Here is an article submitted by Kyle Smith about making warm shelters for feral cats using simple, cheap materials. I thought the design was so simple and effective that I agreed to post the article to help spread this information.
Make a winter shelter for feral cat colonies. The winter and summer seasons are the hardest for feral cats. Cold temperatures, wind, freezing rain and snow can lead to frostbitten paws, noses, and tails. Food and water become scarce and braving the elements makes finding food harder. Feral cats exist in every city and small town. They number in the millions and mostly go unseen and unprotected. ASPCA recommends implementing a TNR program in any area where feral cats roam. This program helps capture, neuter and return cats to the colony, which in turn reduces the population and helps maintain the cat’s health. Most animal rescue organizations are willing help you join or set up a feral cat program in your area. If there are feral cats nearby you can help them have a warm place to hide out this winter by creating a “Roughneck Home”. Erubbermaid has created a not-for-profit program called “Roughneck Homes” where you can purchase or donate an 18-gallon Rubbermaid tote at wholesale prices. Spend a little time, today, to help your fellow feline this winter.
What you need to build a Rubbermaid Roughneck Feral Cat Shelter.
- Rubbermaid Container (the 18-gallon size is pictured)
- Styrofoam Cooler
- Duct Tape
- Exacto or box knife
- Eight inch diameter pot lid or plastic lid
- Marker of pen
- Nail file
Make a hole in the front of container by using a marker to trace around the lid then carefully cut out hole with Exacto knife. File down any sharp edges. Place the Styrofoam container inside the Rubbermaid container. Mark inside hole by tracing around outside container with a marker. Cut out Styrofoam hole. Pack straw into the gap between the Styrofoam container and the Rubbermaid container. Place the straw inside the inner container. Place the lid on Styrofoam cooler and tape edges with duct tape then do the same with the lid on the Rubbermaid container.
For more information, step-by-step instructions and photos go to the Roughneck Feral Cat Shelter site.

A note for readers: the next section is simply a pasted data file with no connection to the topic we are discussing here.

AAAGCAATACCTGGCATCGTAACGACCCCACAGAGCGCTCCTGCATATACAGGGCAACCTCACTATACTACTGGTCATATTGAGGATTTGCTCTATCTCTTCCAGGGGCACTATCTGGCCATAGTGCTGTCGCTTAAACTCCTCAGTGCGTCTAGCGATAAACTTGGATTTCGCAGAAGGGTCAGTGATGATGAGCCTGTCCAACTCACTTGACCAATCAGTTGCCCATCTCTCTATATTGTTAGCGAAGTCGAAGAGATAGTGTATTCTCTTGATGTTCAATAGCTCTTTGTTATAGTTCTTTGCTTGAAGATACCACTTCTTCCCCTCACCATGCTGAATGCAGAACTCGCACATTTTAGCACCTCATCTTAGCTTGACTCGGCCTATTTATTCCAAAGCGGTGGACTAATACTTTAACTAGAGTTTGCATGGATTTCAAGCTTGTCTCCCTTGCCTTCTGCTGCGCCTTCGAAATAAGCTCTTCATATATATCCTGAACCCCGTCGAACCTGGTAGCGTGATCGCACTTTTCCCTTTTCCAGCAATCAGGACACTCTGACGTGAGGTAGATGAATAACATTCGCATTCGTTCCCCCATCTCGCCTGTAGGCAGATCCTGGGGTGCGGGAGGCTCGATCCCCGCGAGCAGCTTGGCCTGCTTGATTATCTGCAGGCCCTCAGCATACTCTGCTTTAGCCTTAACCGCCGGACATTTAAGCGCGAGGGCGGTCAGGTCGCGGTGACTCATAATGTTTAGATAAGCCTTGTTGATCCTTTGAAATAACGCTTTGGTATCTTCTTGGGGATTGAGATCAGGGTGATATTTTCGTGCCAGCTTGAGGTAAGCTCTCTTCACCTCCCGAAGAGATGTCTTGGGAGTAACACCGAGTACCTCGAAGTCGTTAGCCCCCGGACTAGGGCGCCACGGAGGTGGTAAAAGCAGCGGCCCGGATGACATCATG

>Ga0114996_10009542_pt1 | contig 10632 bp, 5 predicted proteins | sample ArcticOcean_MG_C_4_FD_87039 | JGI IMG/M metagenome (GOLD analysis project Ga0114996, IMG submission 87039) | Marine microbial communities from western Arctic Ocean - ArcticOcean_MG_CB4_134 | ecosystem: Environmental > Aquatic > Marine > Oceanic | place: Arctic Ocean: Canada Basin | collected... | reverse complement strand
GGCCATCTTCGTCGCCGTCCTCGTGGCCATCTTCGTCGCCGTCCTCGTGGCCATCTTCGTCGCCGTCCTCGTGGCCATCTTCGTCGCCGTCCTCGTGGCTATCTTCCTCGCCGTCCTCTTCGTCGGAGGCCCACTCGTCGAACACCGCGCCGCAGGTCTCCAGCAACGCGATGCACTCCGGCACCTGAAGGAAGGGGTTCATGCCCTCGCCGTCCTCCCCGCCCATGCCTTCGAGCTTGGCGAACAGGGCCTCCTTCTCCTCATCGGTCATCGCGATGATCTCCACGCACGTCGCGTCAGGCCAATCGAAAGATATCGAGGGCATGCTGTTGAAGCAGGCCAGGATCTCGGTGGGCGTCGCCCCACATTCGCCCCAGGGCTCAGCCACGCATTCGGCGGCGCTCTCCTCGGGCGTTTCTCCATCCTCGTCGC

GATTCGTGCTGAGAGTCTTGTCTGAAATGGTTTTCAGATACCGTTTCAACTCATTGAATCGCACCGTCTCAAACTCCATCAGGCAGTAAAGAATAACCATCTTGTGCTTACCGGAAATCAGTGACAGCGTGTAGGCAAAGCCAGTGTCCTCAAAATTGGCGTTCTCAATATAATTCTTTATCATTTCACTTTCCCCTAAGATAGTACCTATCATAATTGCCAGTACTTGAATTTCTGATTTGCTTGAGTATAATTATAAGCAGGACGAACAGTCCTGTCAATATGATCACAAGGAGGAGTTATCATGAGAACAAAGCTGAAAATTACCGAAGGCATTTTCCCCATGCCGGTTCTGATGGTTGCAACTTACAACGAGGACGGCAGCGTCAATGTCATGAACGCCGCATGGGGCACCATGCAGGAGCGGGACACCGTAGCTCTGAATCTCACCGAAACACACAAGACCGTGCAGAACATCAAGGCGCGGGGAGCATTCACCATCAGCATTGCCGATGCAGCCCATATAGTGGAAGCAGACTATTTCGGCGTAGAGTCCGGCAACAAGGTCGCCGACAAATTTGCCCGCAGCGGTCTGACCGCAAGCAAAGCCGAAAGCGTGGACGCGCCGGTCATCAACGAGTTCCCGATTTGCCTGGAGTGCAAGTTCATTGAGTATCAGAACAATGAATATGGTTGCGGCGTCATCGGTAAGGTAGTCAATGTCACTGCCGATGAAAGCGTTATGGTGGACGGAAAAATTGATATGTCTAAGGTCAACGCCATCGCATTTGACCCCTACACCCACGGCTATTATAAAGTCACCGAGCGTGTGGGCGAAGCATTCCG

The shelter pictured is an 18-gallon container, suitable for one cat or two small cats. For a larger shelter, use the 36-gallon Roughneck and a bigger Styrofoam cooler.
Getting feral cats to use the homes isn’t too difficult if you think like a cat.
Cats are cautious, like small spaces where they can hide. Place your home in a secluded quiet area where you’ve seen cats. Avoid open spaces, noisy populated areas, away from car fumes and chemicals and away from dogs.
Entice cats with food and water. Never place food inside a shelter that’s meant to be ‘slept’ in. Cats don’t like to sleep with food near them. Place a dish of food near the shelter to draw cats closer and boost their curiosity. If using food only visit shelter once or twice per day. Feral cats get nervous and will avoid something that attracts too much human attention. You can also create a separate shelter for food using just the outside container with no cooler in it. Place ‘food’ shelter in the same area as but not close to ‘sleeping’ shelter.
Patience. It may take a few days to a week for feral cats to trust the new shelter. If there have been no signs of habitation after 2 weeks consider changing the location of the shelter.
Additional modifications: Often, feral cats will be hesitant to enter a shelter with only one exit, since it leaves them vulnerable to predators. You may need to cut a second hole on the opposite side to encourage ferals to use your roughneck home.
For cold windy areas added protection from wind or other elements may be needed. Installing a door flap made of heavy plastic, vinyl or canvas to each entrance of your roughneck home easily does this. Cats don’t like change so its best to start your shelter with flaps rather than installing them later.